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Teacher question:

There is a big argument in my new district over whether or not it is a good idea to teach children to use the three cueing systems. What do you think? Why don’t you ever write about the cueing systems?

Shanahan’s response:

I don’t write about them because I’m not a fiction writer.

Don’t get me wrong, cueing systems exist, but their value in reading instruction is a magnificent work of the imagination.

How do we read words?

Perhaps we just guess dumbly when we see a word. For example, guess what this word is: Þßàm¤.

Obviously, that can’t be what readers do. There are far too many words for that to work. You would have only about .000002% chance of ever getting a word right. Not great odds.

We can use the same kind of reasoning to reject the idea that readers memorize lots of words and then recognize them during reading, sort of like remembering an old friend’s name on a chance meeting. It is certainly possible to memorize and remember words, but what an amazing feat of memory it would be to master the tens of thousands of words one needs to be a reader.

Clearly, readers must do something more systematic than that.

That’s where the idea of “cueing systems” enters stage left. Cueing systems are the different kinds of information sources that someone might use to cue their reading of the words.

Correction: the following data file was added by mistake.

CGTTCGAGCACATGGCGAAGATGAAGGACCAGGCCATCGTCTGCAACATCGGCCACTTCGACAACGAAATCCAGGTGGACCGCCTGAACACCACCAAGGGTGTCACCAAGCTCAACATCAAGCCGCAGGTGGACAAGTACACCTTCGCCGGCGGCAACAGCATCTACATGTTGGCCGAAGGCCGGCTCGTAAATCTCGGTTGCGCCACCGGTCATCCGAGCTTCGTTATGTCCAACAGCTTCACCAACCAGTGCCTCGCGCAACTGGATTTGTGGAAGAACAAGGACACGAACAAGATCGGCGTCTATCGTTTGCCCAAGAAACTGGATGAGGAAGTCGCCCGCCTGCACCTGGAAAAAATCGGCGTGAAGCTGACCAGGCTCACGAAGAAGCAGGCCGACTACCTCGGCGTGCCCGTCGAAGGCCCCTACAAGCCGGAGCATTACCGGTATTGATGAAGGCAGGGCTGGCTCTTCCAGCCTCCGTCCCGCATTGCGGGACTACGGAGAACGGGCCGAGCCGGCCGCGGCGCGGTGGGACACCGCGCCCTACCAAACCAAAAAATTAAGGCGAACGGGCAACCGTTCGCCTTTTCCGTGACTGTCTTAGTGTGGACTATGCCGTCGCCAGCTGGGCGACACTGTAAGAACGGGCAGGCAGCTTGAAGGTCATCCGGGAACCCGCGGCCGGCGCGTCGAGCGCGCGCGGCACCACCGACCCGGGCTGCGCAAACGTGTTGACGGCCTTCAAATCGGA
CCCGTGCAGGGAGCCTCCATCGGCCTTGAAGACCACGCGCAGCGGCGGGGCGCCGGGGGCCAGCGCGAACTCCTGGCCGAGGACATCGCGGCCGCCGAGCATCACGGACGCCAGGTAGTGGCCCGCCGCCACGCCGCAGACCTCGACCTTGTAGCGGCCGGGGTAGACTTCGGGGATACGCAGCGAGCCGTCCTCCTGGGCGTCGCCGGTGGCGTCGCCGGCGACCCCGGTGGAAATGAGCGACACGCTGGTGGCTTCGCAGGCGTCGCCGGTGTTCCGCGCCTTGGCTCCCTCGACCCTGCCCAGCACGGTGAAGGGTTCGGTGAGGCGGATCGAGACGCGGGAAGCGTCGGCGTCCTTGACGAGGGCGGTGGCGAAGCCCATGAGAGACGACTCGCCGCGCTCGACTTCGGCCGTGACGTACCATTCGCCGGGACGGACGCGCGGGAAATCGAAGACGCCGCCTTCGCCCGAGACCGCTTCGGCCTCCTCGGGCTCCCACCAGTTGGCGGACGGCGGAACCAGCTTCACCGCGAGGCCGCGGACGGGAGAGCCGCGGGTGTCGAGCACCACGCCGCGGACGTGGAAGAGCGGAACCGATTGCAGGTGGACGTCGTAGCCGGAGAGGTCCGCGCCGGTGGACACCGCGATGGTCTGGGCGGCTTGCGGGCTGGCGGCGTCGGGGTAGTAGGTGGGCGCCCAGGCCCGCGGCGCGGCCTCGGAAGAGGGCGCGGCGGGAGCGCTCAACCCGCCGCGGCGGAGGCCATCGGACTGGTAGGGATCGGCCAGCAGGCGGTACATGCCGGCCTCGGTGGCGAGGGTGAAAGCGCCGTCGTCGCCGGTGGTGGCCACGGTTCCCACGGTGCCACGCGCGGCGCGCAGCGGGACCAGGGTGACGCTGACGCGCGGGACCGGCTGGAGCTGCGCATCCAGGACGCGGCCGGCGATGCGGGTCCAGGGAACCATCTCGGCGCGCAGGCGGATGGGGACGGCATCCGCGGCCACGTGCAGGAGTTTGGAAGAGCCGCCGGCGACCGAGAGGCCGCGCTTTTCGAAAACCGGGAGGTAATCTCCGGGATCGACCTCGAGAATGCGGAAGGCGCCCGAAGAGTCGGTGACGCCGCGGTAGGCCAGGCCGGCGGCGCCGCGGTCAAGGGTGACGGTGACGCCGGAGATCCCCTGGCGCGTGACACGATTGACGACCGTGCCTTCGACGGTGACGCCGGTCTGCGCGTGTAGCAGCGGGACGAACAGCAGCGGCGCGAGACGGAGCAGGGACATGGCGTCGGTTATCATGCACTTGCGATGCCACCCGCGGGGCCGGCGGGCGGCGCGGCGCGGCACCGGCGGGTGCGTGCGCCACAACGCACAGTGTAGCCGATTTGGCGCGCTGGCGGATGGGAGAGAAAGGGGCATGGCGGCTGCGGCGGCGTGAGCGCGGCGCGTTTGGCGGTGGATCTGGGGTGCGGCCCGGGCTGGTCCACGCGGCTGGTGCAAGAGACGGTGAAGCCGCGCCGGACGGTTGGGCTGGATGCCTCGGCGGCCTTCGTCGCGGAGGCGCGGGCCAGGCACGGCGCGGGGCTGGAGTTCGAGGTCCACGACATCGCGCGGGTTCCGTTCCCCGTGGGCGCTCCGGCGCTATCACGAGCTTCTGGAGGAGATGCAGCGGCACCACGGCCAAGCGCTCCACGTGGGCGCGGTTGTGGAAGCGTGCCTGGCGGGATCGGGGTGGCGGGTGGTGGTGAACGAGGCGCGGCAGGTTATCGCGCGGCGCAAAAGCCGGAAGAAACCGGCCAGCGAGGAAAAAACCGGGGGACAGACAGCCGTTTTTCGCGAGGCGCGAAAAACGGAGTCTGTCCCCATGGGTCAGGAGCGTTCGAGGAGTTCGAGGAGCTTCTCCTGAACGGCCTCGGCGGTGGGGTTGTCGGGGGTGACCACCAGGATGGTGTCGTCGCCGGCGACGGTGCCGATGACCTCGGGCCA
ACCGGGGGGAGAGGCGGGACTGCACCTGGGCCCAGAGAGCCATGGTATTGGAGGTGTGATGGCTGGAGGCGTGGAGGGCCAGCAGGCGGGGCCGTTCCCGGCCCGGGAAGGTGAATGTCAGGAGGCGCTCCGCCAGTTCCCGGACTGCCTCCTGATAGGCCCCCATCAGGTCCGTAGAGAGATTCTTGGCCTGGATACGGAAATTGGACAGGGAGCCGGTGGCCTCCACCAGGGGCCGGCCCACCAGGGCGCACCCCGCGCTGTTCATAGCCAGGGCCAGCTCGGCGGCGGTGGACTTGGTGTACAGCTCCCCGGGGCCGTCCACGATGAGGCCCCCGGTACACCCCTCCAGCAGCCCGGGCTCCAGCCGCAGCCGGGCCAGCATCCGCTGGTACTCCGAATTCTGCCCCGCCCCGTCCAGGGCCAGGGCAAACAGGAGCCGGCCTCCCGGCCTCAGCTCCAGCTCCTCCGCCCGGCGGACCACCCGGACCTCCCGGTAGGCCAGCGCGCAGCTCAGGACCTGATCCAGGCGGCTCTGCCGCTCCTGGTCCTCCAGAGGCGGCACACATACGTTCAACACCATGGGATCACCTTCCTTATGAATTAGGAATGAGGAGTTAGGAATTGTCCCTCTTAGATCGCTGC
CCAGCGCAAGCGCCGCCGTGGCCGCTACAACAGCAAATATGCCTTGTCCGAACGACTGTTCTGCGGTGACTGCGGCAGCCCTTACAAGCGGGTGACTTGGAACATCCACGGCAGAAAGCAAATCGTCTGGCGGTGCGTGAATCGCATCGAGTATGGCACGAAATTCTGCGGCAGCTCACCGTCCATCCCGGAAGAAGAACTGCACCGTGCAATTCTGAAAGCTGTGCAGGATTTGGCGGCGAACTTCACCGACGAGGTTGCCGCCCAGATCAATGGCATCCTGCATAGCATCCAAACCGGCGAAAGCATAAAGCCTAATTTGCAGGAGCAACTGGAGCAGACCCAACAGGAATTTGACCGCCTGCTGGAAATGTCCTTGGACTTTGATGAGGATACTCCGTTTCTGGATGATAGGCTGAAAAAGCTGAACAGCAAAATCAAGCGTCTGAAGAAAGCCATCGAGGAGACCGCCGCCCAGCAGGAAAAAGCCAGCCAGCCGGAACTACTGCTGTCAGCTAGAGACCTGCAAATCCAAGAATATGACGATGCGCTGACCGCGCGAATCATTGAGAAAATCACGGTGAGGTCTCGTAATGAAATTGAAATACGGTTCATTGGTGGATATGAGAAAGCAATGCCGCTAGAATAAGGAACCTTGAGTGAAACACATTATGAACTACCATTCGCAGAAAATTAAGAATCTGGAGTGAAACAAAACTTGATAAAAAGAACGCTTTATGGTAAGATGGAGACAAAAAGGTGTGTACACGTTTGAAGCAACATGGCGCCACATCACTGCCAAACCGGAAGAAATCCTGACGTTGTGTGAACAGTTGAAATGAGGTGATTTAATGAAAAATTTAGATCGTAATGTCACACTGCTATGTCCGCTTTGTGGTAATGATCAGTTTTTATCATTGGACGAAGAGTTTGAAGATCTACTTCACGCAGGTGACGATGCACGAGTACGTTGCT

What kinds of information can readers use to read words?

One can use the pictures, of course. Young children often assume that is what is going on when their parents read to them (Ferreiro & Teberosky, 1982). They think the adults look at the pictures and make up stories, not even recognizing the print has any role in the process.

Even more advanced kids, able to read some words themselves, may revert to picture-based-guessing when confronted with unknown words. This kind of thing can also be done when there are no pictures.

“Mary always loved horses, so she wanted to see the stallion.”

One may not know the word “stallion,” but words like horse, mare, or pony seem like they might do fine.

These kinds of cues are referred to as semantic cues, they are hints to the word meanings.

Another cueing system is the syntactic one.